Marcus is the AUNZ Regional Director for Solutions at Dynata. With over 20 years executive experience in consumer insights gained through out living in Australia, USA, Singapore & China he has a unique perspective on the human psyche and how people approach decision making. He is a firm believer that effective business strategy is a combination of the interplay of culture, environment and stimuli and applies this to all interactions to create growth strategies for the businesses he works with.
PRESENTATION: ATTENTION ECONOMY
Three years ago, we presented a case study to understand the levels of trust between researchers and participants.
We uncovered the lack of trust researchers have towards participants by looking beyond what they actually told us, to what they really think, by using key concepts from other disciplines (like Brene Brown’s BRAVING elements) in the survey design.
We thought we were bold, we thought no one would believe us, what we didn’t think is that 3 years later we, as a research industry, might be facing the serious issues that Charles Feltman warns of;
“The disaster of distrust in the workplace is that the strategies people use to protect themselves inevitably get in the way of their ability to effectively work with others”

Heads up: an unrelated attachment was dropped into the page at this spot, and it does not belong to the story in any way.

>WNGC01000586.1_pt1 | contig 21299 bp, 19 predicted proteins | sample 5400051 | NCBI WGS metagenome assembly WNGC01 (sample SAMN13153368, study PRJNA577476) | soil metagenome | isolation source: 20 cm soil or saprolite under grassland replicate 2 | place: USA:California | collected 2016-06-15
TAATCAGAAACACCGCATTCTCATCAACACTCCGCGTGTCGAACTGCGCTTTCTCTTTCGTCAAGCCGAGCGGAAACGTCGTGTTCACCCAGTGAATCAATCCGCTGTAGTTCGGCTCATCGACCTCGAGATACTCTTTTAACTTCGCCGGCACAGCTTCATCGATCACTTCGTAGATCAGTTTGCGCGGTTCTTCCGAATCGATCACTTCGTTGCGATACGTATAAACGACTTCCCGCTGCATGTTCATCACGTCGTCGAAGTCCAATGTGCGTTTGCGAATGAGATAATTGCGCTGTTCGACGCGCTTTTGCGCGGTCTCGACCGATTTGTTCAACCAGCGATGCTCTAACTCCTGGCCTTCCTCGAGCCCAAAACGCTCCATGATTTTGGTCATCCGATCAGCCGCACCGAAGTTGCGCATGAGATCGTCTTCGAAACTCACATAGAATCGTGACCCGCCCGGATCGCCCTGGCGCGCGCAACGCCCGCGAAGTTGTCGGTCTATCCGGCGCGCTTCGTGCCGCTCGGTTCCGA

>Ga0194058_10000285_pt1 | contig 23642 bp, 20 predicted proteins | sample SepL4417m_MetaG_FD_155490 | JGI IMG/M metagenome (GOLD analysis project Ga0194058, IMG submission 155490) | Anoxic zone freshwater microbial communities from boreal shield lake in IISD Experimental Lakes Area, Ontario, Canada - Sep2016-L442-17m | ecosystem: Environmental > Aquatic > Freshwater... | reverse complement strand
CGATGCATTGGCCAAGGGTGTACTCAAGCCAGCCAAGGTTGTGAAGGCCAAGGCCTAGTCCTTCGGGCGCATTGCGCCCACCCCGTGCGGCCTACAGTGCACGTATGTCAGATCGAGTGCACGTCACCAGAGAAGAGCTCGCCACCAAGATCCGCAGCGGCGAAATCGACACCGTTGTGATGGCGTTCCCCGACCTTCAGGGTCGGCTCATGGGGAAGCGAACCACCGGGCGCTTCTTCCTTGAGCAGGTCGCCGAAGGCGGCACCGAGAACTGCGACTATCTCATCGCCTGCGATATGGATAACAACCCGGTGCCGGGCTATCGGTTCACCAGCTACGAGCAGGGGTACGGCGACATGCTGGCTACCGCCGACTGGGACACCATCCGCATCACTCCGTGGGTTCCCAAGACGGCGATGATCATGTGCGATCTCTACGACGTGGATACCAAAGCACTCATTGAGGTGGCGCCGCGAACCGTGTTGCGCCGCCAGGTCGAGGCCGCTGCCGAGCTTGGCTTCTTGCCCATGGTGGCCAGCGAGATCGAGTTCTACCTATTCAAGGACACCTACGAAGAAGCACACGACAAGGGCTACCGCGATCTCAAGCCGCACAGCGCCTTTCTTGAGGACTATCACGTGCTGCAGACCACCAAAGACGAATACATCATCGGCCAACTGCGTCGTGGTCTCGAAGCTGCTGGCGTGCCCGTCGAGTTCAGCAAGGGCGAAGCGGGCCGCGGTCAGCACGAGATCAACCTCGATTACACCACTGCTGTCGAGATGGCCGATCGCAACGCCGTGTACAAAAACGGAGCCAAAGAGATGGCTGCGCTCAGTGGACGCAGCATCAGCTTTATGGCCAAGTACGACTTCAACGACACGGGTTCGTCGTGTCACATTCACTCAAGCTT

Dynata’s latest Global Trends Report on trust and privacy reveals the active stance that consumers are now taking to protect their personal data – avoiding websites, providing false information, disabling cookies, adjusting their privacy settings and worst of all – opting not to share their opinions.
As each of these actions are taken, distrust is reciprocated, inhibiting progress and growth.
But the battle for data is not lost. As Brown said, trust and mistakes can co-exist as long as we make amends and stay aligned with our values.
In this year’s national conference, we present ways on how we can build trust to overcome resistance to sharing personal information.
We look into the concept of the attention economy to understand how brands can engage in a true and fair value exchange with consumers around the benefits of sharing data.
Since studies suggest that cultural background can affect our brain’s ‘trust circuits’, we show key findings from new research across the globe – US, Canada, UK, France, Germany, the Netherlands, Australia, China, and Japan, and explore the key factors essential in building trust across cultures by linking to a well-established neuroscience framework.